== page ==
As the Supercars event moves into full swing, let’s not forget Newcastle’s pioneers of the sport.
Mike Nedelko, now aged 80, was one of four Newcastle blokes who competed in the Armstrong 500 in the early 1960s.
The Armstrong 500 was originally held at Phillip Island for three years, but was moved to Bathurst in 1963.
It became the legendary Bathurst race we know today.
Mike and co-driver Jack Gates came seventh overall and second in their class in the 1963 Armstrong 500 – the first time the event was held in Bathurst.
“Newcastle’s Delore Motors, our sponsor, put a big splash in the papers that Newcastle boys did well,” Mike said.
Bob Jane and Harry Firth won the race that year in a Ford Cortina, followed by drivers in an EH Holden.
Doug and Graham Kelley, from Newcastle, also competed in the event.
“The four of us were the first to represent Newcastle in that type of car racing,” Mike said.
Mike said the Armstrong 500 was a big deal.
“The whole world was watching what Australia was doing with these races.
“It caused a sensation. It was the biggest sedan racing in Australia.”
Mike said the Mini Cooper reached 100 miles an hour [161km/h] down the straight.
“It was exhilarating,” he said.
“Jack and I were co-drivers. We drove alternatively every two hours. In those days, that was the regulation.”
Mike and Jack raced in a Mini Cooper.
“There were 14 Mini Coopers in the  race. They had a good chance of winning the class,” he said.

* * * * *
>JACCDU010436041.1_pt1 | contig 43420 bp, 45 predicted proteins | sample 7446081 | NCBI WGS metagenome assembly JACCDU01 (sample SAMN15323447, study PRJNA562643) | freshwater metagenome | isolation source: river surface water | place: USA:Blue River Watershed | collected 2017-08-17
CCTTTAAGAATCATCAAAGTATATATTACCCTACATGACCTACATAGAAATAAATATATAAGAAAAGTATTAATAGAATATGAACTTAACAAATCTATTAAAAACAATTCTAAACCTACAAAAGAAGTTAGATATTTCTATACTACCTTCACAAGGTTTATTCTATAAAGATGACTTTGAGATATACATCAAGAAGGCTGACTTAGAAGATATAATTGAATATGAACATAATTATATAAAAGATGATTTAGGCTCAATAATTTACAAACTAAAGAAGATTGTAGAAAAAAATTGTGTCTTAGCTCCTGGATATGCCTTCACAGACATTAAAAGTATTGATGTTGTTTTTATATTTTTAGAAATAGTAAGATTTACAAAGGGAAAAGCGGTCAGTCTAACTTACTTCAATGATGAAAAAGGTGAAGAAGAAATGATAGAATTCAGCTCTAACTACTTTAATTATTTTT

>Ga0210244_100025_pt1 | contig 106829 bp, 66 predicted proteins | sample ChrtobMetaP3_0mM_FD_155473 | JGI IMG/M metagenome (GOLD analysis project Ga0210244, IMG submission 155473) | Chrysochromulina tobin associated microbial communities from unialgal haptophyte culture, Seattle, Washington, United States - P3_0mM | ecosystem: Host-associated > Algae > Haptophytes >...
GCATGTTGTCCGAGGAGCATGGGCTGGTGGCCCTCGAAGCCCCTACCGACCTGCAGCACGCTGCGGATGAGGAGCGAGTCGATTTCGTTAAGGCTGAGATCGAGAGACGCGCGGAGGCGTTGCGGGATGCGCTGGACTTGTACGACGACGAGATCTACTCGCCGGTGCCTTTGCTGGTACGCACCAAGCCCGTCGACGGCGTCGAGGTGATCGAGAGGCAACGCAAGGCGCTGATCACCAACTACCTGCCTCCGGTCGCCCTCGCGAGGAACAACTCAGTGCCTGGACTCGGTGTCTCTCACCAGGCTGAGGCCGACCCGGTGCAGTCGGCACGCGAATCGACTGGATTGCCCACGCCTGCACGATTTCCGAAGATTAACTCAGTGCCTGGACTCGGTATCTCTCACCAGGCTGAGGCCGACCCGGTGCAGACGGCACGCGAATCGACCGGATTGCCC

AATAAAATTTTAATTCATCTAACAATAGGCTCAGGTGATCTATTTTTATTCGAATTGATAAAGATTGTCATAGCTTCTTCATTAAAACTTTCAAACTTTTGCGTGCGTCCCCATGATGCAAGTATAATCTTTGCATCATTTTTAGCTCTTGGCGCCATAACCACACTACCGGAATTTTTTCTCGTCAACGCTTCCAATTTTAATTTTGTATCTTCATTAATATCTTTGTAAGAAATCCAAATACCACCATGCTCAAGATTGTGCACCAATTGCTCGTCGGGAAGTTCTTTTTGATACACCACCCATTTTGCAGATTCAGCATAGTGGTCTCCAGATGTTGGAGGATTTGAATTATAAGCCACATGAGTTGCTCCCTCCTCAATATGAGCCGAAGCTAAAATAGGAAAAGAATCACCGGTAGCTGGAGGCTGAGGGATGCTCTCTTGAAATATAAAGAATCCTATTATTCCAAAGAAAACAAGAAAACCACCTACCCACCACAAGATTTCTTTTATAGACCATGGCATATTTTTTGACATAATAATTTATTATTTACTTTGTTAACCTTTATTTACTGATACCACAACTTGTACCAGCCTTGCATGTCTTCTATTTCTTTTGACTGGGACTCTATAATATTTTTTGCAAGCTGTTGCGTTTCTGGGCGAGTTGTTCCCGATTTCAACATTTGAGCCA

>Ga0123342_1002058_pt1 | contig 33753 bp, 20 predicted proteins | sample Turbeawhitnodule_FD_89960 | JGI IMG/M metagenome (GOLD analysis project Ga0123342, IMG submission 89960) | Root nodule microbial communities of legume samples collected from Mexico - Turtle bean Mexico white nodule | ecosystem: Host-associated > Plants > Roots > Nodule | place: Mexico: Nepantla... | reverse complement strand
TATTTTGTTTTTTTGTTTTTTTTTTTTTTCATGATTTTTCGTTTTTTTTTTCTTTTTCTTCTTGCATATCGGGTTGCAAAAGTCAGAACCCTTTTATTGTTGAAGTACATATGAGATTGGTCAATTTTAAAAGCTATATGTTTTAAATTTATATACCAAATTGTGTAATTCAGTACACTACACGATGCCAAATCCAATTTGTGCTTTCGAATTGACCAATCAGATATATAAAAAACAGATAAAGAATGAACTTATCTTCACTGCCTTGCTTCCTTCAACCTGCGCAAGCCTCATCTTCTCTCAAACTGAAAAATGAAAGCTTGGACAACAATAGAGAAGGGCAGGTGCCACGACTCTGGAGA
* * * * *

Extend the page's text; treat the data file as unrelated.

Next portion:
“Would you believe that most of them broke down. There was a fault in the gearbox.
“Three of them, one was ours, never broke down.”
Mike was a racing car driver from 1955 to 1972. In those years, he was also a mechanic in Newcastle – before moving to Foster.
Motor racing in Australia changed dramatically from those early years of the Armstrong 500.
“It converted into big business and became Supercars. The sponsors took over,” he said.
“The race was originally the Armstrong 500. Later it became the Hardie-Ferodo 500 and Bathurst 1000.”
Mike said motorsport racing was his passion.
“All my life, I was racing fast cars,” he said.
“Once it’s in your blood, you never get rid of it.
“We just loved the sport.”
Topics has been writing about telemarketers harassing people by ringing them at home.
Newcastle’s Denise Pollock has found a solution to this problem.
“When we had the NBN connected, the Telstra technician recommended a phone called the Guardian. It cost about $80,” Denise said.
When the phone rings, you answer and hear the caller’s name announced. You can then choose to block, accept or send the caller to the answering machine.
“You can put in numbers you wish to receive calls from, like family and friends.”
Denise has not had a single telemarketing call since she installed the phone more than a year ago.
“On the call list, you can see a lot of hang ups each day – even though we were also on the federal government’s Do Not Call Register,” she said.
She said it was the “best investment ever”.
Charlie the Chicken
Topics reported last week about the disappearance of Charlestown Toyota’s mascot Charlie the Chicken.
Loads of people were relieved to hear that Charlie was safe and well. He was having a holiday and a spruce up and was expected to return to duty by Christmas.
Reader Malcolm Watson had this to say about the matter: “It was suggested that maybe Charlie the Chook had crossed the road.
“This turned out not to be the case. Nevertheless, chooks dream of the day when they can cross the road without their motives being questioned.”